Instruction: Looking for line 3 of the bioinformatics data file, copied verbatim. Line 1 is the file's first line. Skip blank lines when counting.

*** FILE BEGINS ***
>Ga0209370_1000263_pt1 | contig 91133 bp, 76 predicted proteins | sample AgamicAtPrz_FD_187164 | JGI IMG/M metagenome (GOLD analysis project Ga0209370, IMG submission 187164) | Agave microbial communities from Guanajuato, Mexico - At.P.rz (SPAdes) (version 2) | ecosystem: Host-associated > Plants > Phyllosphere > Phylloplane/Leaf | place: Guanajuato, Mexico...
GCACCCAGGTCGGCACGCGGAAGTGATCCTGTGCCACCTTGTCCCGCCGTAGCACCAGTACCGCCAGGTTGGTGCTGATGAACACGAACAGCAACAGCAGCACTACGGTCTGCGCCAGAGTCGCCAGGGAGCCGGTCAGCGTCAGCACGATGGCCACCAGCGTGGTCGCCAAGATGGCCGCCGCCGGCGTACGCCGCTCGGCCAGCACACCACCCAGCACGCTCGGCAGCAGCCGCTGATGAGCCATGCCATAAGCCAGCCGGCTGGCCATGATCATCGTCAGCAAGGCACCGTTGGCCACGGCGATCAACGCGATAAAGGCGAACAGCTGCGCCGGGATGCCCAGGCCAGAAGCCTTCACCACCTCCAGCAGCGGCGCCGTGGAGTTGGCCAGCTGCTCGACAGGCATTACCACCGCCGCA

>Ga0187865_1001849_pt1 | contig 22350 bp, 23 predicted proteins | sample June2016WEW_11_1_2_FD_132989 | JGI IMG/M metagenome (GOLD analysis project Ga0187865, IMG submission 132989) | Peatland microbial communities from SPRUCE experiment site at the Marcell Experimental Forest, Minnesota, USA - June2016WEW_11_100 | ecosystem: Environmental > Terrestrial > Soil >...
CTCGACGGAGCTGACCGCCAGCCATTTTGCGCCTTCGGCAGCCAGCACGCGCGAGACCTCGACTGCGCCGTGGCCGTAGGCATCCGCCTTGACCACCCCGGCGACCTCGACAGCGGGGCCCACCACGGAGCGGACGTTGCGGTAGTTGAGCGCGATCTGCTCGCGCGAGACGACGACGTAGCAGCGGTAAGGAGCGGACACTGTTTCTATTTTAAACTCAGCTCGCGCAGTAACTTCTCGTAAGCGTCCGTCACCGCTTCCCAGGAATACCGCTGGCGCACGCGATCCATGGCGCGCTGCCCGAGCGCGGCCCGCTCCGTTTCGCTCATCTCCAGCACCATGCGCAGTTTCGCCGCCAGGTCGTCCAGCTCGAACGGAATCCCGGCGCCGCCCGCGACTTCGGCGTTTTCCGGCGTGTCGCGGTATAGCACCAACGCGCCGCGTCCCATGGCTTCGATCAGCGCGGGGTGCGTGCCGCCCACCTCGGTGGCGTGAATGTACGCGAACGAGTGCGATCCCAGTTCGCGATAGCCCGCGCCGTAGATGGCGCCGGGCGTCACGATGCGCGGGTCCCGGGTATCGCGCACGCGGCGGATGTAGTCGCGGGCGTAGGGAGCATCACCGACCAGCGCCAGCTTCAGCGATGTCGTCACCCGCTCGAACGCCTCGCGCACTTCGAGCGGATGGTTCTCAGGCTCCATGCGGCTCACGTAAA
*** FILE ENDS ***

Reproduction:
>Ga0187865_1001849_pt1 | contig 22350 bp, 23 predicted proteins | sample June2016WEW_11_1_2_FD_132989 | JGI IMG/M metagenome (GOLD analysis project Ga0187865, IMG submission 132989) | Peatland microbial communities from SPRUCE experiment site at the Marcell Experimental Forest, Minnesota, USA - June2016WEW_11_100 | ecosystem: Environmental > Terrestrial > Soil >...